Publisher: Cambridge University Press
Release Date: 1993-04-30
This book presents a fundamental reinterpretation of law and politics in America between 1790 and 1850, the crucial period of the Republic's early growth and its movement toward industrialism. It is the most detailed study yet available of the intellectual and institutional processes that created the foundation categories framing all the basic legal relationships involving working people.
Author: Emily Zackin
Publisher: Princeton University Press
Release Date: 2013-04-21
Genre: Political Science
Unlike many national constitutions, which contain explicit positive rights to such things as education, a living wage, and a healthful environment, the U.S. Bill of Rights appears to contain only a long list of prohibitions on government. American constitutional rights, we are often told, protect people only from an overbearing government, but give no explicit guarantees of governmental help. Looking for Rights in All the Wrong Places argues that we have fundamentally misunderstood the American rights tradition. The United States actually has a long history of enshrining positive rights in its constitutional law, but these rights have been overlooked simply because they are not in the federal Constitution. Emily Zackin shows how they instead have been included in America's state constitutions, in large part because state governments, not the federal government, have long been primarily responsible for crafting American social policy. Although state constitutions, seemingly mired in trivial detail, can look like pale imitations of their federal counterpart, they have been sites of serious debate, reflect national concerns, and enshrine choices about fundamental values. Zackin looks in depth at the history of education, labor, and environmental reform, explaining why America's activists targeted state constitutions in their struggles for government protection from the hazards of life under capitalism. Shedding much-needed light on the variety of reasons that activists pursued the creation of new state-level rights, Looking for Rights in All the Wrong Places challenges us to rethink our most basic assumptions about the American constitutional tradition.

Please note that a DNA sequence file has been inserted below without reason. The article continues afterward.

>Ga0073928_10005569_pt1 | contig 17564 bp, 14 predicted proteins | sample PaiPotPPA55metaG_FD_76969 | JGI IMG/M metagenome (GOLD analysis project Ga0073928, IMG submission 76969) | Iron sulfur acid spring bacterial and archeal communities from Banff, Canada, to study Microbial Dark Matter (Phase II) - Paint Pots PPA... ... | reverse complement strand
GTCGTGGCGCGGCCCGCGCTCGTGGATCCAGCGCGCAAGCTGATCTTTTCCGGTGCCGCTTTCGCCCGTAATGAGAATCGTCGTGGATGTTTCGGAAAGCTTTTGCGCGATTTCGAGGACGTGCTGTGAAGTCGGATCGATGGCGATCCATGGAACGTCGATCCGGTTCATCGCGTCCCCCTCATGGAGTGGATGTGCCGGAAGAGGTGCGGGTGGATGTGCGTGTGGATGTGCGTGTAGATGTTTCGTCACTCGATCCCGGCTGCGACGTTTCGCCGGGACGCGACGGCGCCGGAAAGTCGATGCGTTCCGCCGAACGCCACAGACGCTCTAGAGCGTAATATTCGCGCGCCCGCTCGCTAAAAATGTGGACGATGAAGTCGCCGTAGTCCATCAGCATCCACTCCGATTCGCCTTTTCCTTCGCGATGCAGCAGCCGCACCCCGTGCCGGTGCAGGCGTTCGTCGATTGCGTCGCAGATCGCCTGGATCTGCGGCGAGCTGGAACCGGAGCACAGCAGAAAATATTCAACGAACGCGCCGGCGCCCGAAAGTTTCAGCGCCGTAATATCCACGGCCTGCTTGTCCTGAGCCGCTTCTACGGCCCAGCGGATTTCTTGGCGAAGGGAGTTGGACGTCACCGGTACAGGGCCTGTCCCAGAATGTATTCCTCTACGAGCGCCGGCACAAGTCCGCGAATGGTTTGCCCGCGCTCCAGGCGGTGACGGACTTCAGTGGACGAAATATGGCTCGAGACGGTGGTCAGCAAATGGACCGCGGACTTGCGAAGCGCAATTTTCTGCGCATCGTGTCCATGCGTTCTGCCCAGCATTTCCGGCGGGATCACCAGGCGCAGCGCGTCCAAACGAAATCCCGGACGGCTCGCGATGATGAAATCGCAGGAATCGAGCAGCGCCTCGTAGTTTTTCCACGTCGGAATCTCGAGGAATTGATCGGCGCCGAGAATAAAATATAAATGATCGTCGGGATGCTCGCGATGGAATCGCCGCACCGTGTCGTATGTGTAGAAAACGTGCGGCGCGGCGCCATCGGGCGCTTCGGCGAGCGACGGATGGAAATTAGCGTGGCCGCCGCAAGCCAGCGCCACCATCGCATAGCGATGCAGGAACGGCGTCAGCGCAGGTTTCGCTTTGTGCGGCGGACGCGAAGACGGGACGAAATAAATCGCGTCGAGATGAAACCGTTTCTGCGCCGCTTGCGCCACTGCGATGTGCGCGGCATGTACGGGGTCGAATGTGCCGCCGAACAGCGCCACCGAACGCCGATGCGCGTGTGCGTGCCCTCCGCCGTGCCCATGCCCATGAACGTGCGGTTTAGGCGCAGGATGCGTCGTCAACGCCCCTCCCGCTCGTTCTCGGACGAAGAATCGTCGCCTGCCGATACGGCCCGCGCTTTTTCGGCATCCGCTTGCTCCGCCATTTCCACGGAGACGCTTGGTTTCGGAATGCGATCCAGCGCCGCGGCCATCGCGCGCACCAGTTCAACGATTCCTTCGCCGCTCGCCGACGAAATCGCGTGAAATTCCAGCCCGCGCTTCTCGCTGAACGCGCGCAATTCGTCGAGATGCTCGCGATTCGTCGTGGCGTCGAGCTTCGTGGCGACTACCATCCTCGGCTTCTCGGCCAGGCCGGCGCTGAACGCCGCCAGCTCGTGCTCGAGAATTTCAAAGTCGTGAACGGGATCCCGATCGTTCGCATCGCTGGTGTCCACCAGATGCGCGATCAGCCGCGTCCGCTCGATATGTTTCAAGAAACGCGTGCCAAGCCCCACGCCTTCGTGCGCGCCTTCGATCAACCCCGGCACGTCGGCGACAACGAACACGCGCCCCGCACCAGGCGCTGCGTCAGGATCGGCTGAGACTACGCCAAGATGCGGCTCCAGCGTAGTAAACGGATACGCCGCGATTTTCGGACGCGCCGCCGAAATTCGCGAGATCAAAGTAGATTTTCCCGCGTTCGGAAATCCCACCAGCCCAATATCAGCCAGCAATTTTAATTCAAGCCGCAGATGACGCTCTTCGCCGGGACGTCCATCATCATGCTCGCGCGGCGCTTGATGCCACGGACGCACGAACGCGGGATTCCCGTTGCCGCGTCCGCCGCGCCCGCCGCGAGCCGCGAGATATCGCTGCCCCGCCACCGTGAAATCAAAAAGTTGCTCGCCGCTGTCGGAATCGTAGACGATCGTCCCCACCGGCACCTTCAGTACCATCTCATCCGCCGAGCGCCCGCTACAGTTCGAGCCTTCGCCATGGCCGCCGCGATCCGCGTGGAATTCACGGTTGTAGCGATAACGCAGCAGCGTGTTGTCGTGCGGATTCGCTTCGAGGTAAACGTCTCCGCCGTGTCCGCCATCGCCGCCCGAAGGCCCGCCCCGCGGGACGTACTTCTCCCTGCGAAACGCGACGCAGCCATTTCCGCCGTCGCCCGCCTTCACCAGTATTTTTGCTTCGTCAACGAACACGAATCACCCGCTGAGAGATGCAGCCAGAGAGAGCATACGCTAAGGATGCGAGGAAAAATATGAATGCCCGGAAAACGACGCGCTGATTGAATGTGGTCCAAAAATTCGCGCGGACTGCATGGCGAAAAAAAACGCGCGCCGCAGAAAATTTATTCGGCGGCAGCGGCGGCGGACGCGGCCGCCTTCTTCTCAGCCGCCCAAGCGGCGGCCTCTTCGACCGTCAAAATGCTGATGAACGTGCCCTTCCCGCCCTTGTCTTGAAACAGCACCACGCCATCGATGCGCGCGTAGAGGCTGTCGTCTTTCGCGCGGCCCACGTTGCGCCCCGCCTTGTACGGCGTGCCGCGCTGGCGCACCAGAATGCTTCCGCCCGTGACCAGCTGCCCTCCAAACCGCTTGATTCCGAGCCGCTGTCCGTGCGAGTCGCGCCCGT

Author: Andrew T. Fede
Publisher: University of Georgia Press
Release Date: 2017-07-15
This comparative study looks at the laws concerning the murder of slaves by their masters and at how these laws were implemented. Andrew T. Fede cites a wide range of cases—across time, place, and circumstance—to illuminate legal, judicial, and other complexities surrounding this regrettably common occurrence. These laws had evolved to limit in different ways the masters’ rights to severely punish and even kill their slaves while protecting valuable enslaved people, understood as “property,” from wanton destruction by hirers, overseers, and poor whites who did not own slaves. To explore the conflicts of masters’ rights with state and colonial laws, Fede shows how slave homicide law evolved and was enforced not only in the United States but also in ancient Roman, Visigoth, Spanish, Portuguese, French, and British jurisdictions. His comparative approach reveals how legal reforms regarding slave homicide in antebellum times, like past reforms dictated by emperors and kings, were the products of changing perceptions of the interests of the public; of the individual slave owners; and of the slave owners’ families, heirs, and creditors. Although some slave murders came to be regarded as capital offenses, the laws consistently reinforced the second-class status of slaves. This influence, Fede concludes, flowed over into the application of law to free African Americans and would even make itself felt in the legal attitudes that underlay the Jim Crow era.